Michael Waldstein is St. Paul Center Faculty Fellow at Franciscan University of Steubenville. He served as a member of the Pontifical Council for the Family (2003-2009) and is a member of the the Board of Trustees of the University of Eichstaett, Germany. He holds a B.A. from Thomas Aquinas College, a Ph.D. from the University of Dallas, an S.S.L. from the Pontifical Biblical Institute in Rome, and a Th.D. from Harvard University in New Testament and Christian Origins. His books include a critical edition of the four Coptic manuscripts (with English translation) of the Secret Book of John, a Gnostic text discovered in the Nag Hammadi codices, and a new translation of John Paul II’s Man and Woman He Created Them: A Theology of the Body.
The Hildebrand Project’s annual Summer Seminar is an intensive immersion program in the philosophy of Dietrich von Hildebrand. Since 2011, it has brought together students, scholars, and professionals who wish to understand the contributions of Hildebrand and the broader traditions he represents (notably Christian personalism and realist phenomenology) in addressing both perennial and pressing philosophical questions.
Alongside Hildebrand, seminars may explore the thought of Karol Wojtyla, Max Scheler, John Henry Newman, Søren Kierkegaard, Edith Stein, Plato, Aristotle, Augustine, Aquinas, and others.
The seminar offers both introductory and advanced sessions, designed for both new and advanced students. A schedule of plenary sessions and special tracks allows participants to concentrate on areas most relevant to their own interest, studies, and practice.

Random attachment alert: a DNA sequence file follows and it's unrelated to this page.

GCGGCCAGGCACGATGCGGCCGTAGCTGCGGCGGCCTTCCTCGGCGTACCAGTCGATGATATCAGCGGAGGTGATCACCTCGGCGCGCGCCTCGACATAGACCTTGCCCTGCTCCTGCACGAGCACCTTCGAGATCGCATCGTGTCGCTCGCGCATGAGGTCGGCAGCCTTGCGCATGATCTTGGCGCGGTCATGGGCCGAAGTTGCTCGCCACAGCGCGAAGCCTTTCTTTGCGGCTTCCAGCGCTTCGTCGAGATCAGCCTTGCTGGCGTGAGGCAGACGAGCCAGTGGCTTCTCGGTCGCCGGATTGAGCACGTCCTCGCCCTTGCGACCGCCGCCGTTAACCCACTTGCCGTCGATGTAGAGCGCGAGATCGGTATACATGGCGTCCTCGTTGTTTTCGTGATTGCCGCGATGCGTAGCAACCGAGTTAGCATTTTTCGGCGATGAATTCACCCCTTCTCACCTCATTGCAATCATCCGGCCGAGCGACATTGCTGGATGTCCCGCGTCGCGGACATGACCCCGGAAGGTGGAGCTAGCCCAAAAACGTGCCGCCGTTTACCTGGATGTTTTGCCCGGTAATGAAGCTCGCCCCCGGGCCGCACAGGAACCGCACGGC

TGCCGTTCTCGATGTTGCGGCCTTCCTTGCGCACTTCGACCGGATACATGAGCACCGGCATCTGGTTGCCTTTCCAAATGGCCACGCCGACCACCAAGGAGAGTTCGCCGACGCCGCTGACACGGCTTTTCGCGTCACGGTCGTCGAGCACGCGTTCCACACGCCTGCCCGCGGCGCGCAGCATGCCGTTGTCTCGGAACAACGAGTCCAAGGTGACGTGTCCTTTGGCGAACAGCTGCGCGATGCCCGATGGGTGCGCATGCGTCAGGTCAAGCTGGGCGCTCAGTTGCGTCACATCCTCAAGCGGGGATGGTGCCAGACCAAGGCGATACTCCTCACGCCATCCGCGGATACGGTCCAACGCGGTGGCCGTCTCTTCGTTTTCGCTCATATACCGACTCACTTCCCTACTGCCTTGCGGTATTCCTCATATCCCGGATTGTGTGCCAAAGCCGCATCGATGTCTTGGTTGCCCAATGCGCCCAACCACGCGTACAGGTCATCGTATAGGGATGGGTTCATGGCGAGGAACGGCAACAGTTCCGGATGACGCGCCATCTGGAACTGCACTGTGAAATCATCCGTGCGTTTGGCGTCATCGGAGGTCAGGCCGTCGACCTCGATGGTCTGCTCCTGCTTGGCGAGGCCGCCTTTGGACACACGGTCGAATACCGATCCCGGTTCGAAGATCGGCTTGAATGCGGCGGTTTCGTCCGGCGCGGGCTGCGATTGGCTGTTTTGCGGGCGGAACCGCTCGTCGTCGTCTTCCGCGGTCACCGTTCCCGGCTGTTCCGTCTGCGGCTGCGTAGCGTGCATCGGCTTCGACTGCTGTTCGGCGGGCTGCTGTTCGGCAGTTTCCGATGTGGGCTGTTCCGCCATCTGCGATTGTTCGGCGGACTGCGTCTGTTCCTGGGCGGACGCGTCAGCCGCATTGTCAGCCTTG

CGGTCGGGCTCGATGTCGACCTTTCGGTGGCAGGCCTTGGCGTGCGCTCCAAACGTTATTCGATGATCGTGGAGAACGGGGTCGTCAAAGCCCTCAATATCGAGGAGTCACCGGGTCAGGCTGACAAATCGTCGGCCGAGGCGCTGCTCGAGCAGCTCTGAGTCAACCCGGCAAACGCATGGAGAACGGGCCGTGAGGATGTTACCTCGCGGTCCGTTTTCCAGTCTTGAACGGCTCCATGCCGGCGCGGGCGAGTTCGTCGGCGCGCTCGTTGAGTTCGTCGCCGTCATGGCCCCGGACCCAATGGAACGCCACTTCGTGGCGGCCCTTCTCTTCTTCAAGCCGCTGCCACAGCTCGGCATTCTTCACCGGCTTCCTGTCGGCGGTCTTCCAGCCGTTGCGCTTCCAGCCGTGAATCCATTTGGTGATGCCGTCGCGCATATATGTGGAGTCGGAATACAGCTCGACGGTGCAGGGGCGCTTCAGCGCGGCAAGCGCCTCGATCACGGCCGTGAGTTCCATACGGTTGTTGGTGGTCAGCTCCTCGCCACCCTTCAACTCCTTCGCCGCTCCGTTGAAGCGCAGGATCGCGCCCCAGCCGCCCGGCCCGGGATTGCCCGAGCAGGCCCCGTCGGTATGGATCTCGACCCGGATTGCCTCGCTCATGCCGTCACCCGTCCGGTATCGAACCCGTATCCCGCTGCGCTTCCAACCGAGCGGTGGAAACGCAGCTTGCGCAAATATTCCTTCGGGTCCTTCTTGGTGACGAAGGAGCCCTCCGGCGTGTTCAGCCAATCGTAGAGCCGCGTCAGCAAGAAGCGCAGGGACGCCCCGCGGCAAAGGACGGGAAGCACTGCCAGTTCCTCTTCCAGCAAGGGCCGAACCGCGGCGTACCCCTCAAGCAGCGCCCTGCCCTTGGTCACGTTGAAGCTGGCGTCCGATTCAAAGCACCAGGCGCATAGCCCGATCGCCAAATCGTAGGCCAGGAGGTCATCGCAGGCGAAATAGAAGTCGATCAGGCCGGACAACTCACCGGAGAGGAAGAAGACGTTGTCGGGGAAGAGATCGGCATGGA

Hildebrand Project events are intellectual and convivial. Participants are sent a list of reading materials upon acceptance, which should be completed before the start of the seminar. The days are devoted to seminar sessions, while the evenings are free—and often devoted to wine, music, and conversation.
There will be an opening reception on Tuesday, May 29, and a closing banquet on Saturday, June 2, with departure on Sunday, June 3.
The seminar is open to anyone who wishes to explore the nature and significance love, sex, and marriage, including especially:
The application process is based on interest but subject to space limitations. Applications will be reviewed on a weekly basis, so we encourage you to apply early.
The deadline to be considered for financial assistance is April 15. The application window ends on April 30.
The seminar will be held on the campus of Franciscan University of Steubenville, where participants will be lodged in university housing. Professional participants also have the option of staying at the Franciscan Square Inn at their own expense (there is a discounted seminar rate available). Participants will have access to the university library, internet, and other basic amenities. All costs for room and board are included in the seminar fee.
Travel to and from Pittsburgh International Airport will be provided. Parking will be available on campus for those who drive.
The fee covers room, board, and reading materials for the length of the seminar. Attendees are asked to pursue all possible funding sources as fees play a critical role in making the seminars possible. Attendees whose participation is contingent on financial support may request a scholarship by applying by April 15.
Professional (dormitory housing): $1,500
Professional (no dormitory housing; attendee covers hotel accommodations at the special semianar rate of $105/night): $1,250